Over the next several weeks, we’re featuring stories of AMWers who participated in high school and college athletics–and women who are still participating in athletics as adults. If you’re interested in sharing your story, email us at firstname.lastname@example.org
Asthma plagued my childhood; some of my earliest memories are of wheezing on the couch as my mom rubbed mentholatum ointment on my chest and ran a humidifier on high. The cold air of winter brought on an asthma attack, as did the spring pollen. Running from house to house to collect candy on Halloween night was prohibited, as was playing a simple game of tag. I excelled in academics, but I quickly began to learn that anything even remotely athletic wasn’t for me. During junior high my self-esteem plummeted, as I felt awkward and gangly in my too tall, too big body. My body felt like an enemy that needed to be controlled; it was making me miserable with its unruliness. I wanted to be smaller – shorter, more inconspicuous, taking up less space. My body seemed to be in the way of my goal to disappear.
I started high school at 16 years of age with no intention of joining any sports team. By this point in my life, my identity as a smart girl with no athletic ability was solid. However, I soon realized that my high school had a swimming team and that a cute boy in one of my classes was trying out. I knew how to swim the basic strokes thanks to my mom, and so I gave it a try. The cute boy didn’t make the cut, but miraculously I did. Throughout the next three years, I reinvented myself through my participation on the swimming team. Swimming is the only physical activity, besides walking, that doesn’t trigger an asthma attack for me. Because of this, I was able to physically push myself harder and develop more coordination and body awareness through swimming than I ever had in the past.
Participating in sports throughout my high school years radically changed my self-perception, enhanced my confidence, and led to a life-long love of moving my body. Swimming hard five days a week for months at a time helped me to realize that I am fully capable of doing hard things. Pushing myself, even when I was tired, yielded great results as I went on to swim at the state meet every year. I began to view myself as someone who may have other hidden talents, talents just waiting to be discovered. Also, I began to view my body as an amazing tool that helps me accomplish goals, rather than as an enemy.
As I learned more about what I was capable of, my confidence steadily increased. This proved to be vital during my dating years; how I felt about myself seemed to directly influence the type of treatment I would tolerate from the opposite sex. And finally, because I had been so inactive during my childhood, swimming during high school helped me to realize how having a body is amazing and how wonderful it feels to move my body, exercise my body, and enjoy my body. I have continued to swim into adulthood; I have enjoyed swimming with a masters team, open water swimming, and marathon swimming. My body was able to gestate six babies in nine years, and I credit those healthy pregnancies and problem-free deliveries in part to the fitness I was able to maintain due to swimming.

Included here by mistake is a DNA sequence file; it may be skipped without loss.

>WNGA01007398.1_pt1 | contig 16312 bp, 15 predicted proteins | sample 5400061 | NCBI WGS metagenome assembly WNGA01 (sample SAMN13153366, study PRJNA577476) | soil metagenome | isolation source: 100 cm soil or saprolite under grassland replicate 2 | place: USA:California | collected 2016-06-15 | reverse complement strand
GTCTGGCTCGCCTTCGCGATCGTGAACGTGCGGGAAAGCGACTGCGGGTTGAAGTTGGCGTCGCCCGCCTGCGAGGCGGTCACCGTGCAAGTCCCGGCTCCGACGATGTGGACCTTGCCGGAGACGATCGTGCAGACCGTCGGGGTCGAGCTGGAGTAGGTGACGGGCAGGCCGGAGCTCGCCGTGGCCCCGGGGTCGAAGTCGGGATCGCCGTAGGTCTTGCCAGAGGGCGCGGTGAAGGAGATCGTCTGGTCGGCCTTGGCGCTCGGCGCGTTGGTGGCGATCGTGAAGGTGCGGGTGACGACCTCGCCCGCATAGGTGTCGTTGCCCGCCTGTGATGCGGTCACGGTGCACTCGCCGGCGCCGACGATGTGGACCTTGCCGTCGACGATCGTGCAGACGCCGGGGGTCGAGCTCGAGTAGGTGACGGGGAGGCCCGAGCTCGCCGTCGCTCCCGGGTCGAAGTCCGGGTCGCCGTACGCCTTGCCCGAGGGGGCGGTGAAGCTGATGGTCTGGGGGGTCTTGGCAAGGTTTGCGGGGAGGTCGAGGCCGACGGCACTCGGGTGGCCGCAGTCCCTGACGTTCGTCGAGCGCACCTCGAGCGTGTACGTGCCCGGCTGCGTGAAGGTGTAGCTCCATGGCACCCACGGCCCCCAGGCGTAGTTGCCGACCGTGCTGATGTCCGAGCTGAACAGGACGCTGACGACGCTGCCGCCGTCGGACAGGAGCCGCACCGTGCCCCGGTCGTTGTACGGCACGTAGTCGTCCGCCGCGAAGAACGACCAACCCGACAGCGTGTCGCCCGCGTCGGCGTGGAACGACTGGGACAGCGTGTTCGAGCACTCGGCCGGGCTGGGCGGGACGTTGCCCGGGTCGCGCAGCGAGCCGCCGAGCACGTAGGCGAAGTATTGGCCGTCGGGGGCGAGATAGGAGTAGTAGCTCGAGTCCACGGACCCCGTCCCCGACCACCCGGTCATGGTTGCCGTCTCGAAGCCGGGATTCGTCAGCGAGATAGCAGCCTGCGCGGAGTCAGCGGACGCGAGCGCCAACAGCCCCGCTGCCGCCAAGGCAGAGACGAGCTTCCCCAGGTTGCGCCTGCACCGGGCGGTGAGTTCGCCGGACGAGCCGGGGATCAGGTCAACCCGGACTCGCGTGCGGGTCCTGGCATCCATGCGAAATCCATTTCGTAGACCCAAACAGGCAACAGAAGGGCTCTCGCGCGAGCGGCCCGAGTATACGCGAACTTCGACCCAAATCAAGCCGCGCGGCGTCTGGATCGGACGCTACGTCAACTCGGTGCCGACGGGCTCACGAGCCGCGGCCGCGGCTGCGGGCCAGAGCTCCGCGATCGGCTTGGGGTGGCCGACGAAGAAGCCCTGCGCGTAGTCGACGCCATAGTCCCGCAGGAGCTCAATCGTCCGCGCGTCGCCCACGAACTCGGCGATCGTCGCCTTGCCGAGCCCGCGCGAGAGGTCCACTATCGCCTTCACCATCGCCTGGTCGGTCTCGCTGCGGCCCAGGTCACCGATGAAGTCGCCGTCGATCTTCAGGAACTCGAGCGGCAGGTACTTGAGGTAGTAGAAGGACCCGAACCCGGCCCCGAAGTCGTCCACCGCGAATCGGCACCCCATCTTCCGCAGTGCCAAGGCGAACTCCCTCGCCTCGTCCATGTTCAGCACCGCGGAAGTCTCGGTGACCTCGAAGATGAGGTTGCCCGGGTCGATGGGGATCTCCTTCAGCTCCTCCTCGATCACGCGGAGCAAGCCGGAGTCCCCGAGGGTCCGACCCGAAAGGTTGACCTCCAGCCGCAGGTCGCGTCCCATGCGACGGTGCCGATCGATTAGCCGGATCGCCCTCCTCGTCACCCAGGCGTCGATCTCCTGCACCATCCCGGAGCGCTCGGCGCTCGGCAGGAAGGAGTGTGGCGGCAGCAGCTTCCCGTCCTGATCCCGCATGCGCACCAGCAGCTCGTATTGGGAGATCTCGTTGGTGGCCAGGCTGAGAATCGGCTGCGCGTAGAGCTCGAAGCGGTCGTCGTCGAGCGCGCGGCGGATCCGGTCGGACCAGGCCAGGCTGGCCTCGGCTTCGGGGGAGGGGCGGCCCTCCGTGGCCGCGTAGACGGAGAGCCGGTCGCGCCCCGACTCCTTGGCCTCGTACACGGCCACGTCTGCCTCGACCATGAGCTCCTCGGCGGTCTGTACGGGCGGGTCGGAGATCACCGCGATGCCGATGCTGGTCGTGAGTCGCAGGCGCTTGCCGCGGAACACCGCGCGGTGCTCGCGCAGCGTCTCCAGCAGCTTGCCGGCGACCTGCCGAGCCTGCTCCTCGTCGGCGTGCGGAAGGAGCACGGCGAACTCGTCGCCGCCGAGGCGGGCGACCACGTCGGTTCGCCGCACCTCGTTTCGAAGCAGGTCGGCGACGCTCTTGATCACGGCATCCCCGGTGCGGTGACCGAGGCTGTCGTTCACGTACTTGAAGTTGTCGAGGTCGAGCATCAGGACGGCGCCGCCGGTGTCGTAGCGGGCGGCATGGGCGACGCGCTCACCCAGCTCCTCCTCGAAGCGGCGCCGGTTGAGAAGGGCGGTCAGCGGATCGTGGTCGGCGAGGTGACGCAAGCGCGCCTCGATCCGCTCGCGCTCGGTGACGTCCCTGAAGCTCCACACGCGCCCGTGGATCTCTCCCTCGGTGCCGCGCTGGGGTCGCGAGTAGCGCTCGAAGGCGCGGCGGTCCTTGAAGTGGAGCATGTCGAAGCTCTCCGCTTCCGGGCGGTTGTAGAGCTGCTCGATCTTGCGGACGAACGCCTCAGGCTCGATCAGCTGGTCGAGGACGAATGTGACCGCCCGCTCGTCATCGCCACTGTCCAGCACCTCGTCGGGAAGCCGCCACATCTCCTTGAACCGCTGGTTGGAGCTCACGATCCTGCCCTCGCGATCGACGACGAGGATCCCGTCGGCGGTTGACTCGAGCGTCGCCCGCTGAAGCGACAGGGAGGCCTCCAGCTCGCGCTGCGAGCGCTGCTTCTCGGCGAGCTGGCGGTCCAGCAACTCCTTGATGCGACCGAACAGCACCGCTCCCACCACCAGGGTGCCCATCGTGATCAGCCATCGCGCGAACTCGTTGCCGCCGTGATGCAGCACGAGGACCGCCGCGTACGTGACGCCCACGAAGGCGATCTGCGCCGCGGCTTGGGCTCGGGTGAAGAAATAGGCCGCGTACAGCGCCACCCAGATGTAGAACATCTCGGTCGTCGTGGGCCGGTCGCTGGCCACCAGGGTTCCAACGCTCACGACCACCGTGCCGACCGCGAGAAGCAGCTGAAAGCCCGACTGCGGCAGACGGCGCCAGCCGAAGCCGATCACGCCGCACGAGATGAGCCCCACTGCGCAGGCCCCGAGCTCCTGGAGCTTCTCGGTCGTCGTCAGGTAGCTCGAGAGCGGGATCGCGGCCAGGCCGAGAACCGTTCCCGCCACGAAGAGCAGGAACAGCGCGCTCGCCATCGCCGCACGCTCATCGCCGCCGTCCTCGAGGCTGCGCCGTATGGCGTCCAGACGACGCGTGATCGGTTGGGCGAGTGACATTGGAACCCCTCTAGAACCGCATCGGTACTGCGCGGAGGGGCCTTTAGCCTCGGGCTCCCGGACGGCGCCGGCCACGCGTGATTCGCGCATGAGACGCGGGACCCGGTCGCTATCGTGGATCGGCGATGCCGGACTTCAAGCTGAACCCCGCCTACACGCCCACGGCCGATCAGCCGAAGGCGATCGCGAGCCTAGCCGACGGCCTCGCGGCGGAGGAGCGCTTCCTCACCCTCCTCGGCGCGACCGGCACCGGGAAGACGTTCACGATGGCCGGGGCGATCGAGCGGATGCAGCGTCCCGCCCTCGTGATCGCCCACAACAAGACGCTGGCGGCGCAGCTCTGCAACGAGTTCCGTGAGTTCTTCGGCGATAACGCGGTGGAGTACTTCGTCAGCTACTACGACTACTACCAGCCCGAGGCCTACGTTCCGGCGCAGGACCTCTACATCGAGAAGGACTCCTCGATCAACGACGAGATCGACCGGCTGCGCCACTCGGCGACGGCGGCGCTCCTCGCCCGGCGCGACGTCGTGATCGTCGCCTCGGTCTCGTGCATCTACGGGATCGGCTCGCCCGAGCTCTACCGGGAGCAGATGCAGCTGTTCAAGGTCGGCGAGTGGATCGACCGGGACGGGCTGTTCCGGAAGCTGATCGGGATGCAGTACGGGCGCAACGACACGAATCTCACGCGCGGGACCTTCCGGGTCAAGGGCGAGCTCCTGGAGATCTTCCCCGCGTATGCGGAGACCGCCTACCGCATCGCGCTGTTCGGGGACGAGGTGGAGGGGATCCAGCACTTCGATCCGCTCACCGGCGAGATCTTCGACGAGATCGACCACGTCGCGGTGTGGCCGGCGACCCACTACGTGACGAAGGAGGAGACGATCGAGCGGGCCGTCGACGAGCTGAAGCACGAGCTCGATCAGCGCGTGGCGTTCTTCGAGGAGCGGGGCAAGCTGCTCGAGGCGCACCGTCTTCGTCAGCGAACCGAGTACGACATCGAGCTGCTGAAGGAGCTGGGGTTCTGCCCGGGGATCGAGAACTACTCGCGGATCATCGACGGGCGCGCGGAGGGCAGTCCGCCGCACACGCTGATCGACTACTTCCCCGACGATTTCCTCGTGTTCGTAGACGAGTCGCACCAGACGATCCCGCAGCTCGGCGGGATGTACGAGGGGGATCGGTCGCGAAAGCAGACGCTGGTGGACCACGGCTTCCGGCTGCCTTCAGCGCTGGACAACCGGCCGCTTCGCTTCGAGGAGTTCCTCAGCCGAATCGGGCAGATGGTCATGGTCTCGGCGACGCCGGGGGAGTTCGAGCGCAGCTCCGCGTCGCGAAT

As I reflect on my experiences with swimming and all of the ways swimming has positively impacted my life, I feel such a sadness for my mother’s generation. There were no sports available for girls at her junior high or high school. The only physical extra-curricular activity was cheerleading – cheering for the boys as they participated in sports. Thankfully that has changed, and hopefully there will be more positive changes for my daughters’ generation.
Sarah Jones’ favorite place to swim is Pineview Reservoir while the sun is rising. She also teaches English, attempts to keep track of her six active kids, and reads as much as possible.
Participating in sports as a young woman, and later as an adult in college, taught me that my body was powerful and capable. It also helped me develop mental toughness, confidence, and self discipline. Sports connected me with other girls and women learning the same things, doing something we all loved. That instant network of friends was a blessing while navigating the ups and downs of high school life, and transitioning to adult life in college.
Sports also opened my eyes to how general differences between girls and boys can perpetuate certain societal expectations. For example, some people believe that inherently, girls may be weaker and slower than boys, therefore, they shouldn’t waste their time playing competitive sports. Some people told me that women’s sports clothes (volleyball shirts and spandex) weren’t “modest” and women shouldn’t be jumping or running in such attire. Sports participation opened my eyes at a fairly young age to societal expectations for women and helped me stand up for what I believed was appropriate to do with my body and my time.
Nicci played basketball in high school and college, volleyball in high school and ran track in high school. She has experience teaching at the elementary level, and currently serves on her local elementary school’s Community Council. You may often find her hiking, reading, and eating good food with her husband and five children.